Materials and Methods: This narrative review was performed using ISI Web of Science, PubMed, SID, Scholar, Scopus, and Science Direct and articles published up to Jan 2020 were included. The keywords of chitosan, chitosan-based scaffolds, chitosan-based composite, and wound dressing were  used.


Results: Many researches have been accomplished to obtain chitosan-based scaffolds, including the construction of chitosan based blends and composite scaffolds and etc. The results of most of these researches showed positive effects of chitosan, and its nanocomposite scaffolds/biofilms in blood clotting, activated platelet activity, facilitated tissue regeneration and wound healing process. Conclusion: The use of chitosan-based scaffolds is effective in biological dressings and wound healing. Futuristic and innovative approaches in chitosan derivatives and nanocomposites can lead to the preparation of suitable co-polymers and the production of wound dressings with the desired properties. the authors hope that this review will help  for researchers.

Local and Systemic Administration of Mesenchymal Stem Cells in Regeneration of Mandibular Defects: An Experimental Study

Arash Khojasteh, Mohammad Mehdi Dehghan, Saeed Reza Motamedian, Saeed Farzad-Mohajeri, Pantea Nazeman, Golnaz Morad, Hanieh Nokhbatolfoghahaie, Marzieh Alikhasi

Journal of "Regeneration, Reconstruction & Restoration" (Triple R), Vol. 5 (2020), 24 March 2020 , Page e10
https://doi.org/10.22037/rrr.v5i1.30375

Introduction: Mesenchymal stem cells (MSCs) have been utilized as an aid in regeneration of bone defects however due to the poor homing ability via systemic injection, local administration, genetic manipulation has been used more. The present study aimed to compare the local and systemic application of MSCs in regeneration of bone defects.


Materials and Methods: Sixty Wistar male rats were used in this study. Circular 5×5 mm bone defects were created in the angle of the mandible. Autogenous bone marrow mesenchymal stem cells (BMMSCs) were obtained and culture expanded. Green fluorescent positive (GFP+) transfection has been performed for the possible detection of the cells in the healed bone. The rats were randomly treated in four groups; 1. Beta tricalcium phosphate (β-TCP) scaffold seeded with MSC (β-TCP+MSC), 2. Intravenous MSC injection with β-TCP scaffold in the defect (MSC), 3. β-TCP without cell therapy (β-TCP) and 4. Control defects that left empty. The rats were euthanized after 8 weeks. New bone formation (BF) were investigated by hematoxylin and eosin staining.


Results: Localized cell therapy (β-TCP+MSC group) showed the highest healing rate (BF= 54.05±2.39%) followed by MSC systemic injection (BF= 22.69±3.87%) (P≤0.05). Inflammatory cells infiltration was evident dominantly in systemic injection cell group. Immunohistchemical analysis showed existence of the MSCs around the defects. GFP+ cells were mainly detected in the defect in β-TCP+MSC group while few GFP+ cells were detected in the MSC systemic group.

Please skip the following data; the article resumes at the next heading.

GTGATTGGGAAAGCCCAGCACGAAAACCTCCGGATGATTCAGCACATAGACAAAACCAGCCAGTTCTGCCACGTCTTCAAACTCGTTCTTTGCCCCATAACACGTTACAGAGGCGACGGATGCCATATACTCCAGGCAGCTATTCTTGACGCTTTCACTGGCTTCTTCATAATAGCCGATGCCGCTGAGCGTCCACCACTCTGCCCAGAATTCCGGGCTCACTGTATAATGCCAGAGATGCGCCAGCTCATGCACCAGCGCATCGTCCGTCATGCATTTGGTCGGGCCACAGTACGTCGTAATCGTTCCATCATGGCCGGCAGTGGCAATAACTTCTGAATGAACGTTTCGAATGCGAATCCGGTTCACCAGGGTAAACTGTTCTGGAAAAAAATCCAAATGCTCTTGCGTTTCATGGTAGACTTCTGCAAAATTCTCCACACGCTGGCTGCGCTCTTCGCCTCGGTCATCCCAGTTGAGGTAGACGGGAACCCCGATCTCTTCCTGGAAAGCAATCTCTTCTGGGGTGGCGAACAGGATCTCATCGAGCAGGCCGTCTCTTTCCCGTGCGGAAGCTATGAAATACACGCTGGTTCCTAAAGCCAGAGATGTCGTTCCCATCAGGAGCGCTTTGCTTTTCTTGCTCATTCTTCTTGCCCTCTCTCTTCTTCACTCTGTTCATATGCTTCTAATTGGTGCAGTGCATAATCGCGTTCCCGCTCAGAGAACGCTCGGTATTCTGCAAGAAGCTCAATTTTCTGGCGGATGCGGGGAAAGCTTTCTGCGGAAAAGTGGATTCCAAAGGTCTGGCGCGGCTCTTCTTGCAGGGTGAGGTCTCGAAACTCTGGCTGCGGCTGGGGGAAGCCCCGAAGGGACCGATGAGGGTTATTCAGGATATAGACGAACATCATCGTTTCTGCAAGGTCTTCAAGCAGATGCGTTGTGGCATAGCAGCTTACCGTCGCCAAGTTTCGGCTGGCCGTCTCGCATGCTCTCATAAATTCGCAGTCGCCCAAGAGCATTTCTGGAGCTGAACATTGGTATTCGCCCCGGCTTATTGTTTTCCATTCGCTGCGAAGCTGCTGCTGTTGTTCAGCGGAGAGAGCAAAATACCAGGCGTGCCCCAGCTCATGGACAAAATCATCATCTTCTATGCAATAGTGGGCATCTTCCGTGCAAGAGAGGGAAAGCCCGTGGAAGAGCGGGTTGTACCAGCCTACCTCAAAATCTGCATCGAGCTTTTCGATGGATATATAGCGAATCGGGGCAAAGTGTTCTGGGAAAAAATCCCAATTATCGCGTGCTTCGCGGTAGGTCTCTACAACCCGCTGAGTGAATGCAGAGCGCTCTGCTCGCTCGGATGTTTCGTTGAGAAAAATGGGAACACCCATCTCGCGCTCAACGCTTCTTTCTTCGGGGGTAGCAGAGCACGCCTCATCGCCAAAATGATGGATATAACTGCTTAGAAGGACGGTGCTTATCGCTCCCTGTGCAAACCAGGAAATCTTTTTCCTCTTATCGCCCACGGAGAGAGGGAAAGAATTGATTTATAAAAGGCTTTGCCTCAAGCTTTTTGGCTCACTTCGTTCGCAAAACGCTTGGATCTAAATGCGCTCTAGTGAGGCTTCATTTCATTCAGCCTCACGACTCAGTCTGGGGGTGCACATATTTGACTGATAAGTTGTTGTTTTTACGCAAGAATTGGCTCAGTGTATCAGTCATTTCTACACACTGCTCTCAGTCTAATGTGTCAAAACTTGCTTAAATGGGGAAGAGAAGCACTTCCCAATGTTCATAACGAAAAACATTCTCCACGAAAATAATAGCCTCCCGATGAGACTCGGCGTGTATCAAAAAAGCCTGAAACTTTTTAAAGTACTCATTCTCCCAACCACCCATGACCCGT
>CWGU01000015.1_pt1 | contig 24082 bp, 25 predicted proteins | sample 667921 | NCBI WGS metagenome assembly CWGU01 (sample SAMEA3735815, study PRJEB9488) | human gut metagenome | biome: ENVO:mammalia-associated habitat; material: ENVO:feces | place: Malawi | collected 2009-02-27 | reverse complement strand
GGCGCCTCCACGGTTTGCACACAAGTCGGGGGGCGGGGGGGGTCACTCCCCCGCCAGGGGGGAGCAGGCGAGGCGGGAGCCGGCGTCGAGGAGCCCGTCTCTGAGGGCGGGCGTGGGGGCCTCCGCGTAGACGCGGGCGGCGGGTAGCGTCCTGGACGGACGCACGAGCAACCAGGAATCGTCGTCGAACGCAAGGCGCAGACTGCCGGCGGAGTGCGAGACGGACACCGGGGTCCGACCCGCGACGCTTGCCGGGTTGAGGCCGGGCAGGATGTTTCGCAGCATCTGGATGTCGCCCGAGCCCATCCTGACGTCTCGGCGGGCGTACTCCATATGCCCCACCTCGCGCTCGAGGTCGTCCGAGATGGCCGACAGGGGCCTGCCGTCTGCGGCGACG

Conclusion: local application of the MSCs with synthetic scaffold showed better results than intravenous administration of MSCs in treatment of rat mandible bone defects. 

Effect of Curcumin on Odontogenic/Osteogenic Differentiation of Dental Pulp Stem Cells

Masoud Seifi, Shirin Farivar, Malihe Sadat Mirhosseini, Atefe Ahmadvand

Journal of "Regeneration, Reconstruction & Restoration" (Triple R), Vol. 5 (2020), 24 March 2020 , Page e13
https://doi.org/10.22037/rrr.v5i.31127

Introduction: Stem cells have gained great attention in tissue engineering and curcumin is a natural phenolic product that had showed some positive effects on these cells. The aim of this study was to evaluate the effect of curcumin on the differentiation of human dental pulp stem cells (hDPSCs).


Materials and Methods: In this experimental study, hDPSCs were isolated from human third molars and treated without and with different concentrations (5, 10 and 15 µM) of curcumin and dimethyl sulfoxide (DMSO) as solvent for curcumin. Proliferation of the cells was measured by methyl-thiazol-tetrazolium (MTT) assay. Osteo/odntogenesis were assessed by alkaline phosphatase (ALP) assay and alizarin red staining. The collected data were subjected to statistical analysis (two-way ANOVA and Bonferroni correction) at a significant level of 0.05 by using SPSS software version 21.


Results: MTT assay showed that addition of curcumin at 5μM concentration to the medium had no significant effect on cell proliferation compared with control group. Higher concentrations significantly inhibited cell proliferation at days 2 and 14.  ALP showed reduced cell activity at all concentrations compared with control group. However, curcumin at 5μm concentration increased the ALP activity compared with DMSO group. Alizarin red staining showed that curcumin had no effect on mineralization.


Conclusion: Curcumin did not induce osteo/odontogenic differentiation of hDPSCs. However, low concentration of curcumin was not toxic and increased the ALP activity of the cells compared with the DMSO group.

Cytotoxicity Evaluation of Madrepora Coral on Peripheral Blood Mononuclear Cells

Hamid Tofighi, Hamidreza Azimi, Tooba Ghazanfari, Baharak Eshghipour, Seyed Hossein Bassir

Journal of "Regeneration, Reconstruction & Restoration" (Triple R), Vol. 5 (2020), 24 March 2020 , Page e14
https://doi.org/10.22037/rrr.v5i.31185

Introduction: The mineral skeleton of corals possesses physical and chemical properties that could resemble the matrix of human bone. It is crucial to evaluate the cytotoxicity of the coral before utilizing it in clinical settings. The present study aimed to assess the cytotoxicity of Madrepora coral on peripheral mononuclear blood (PBM) cells.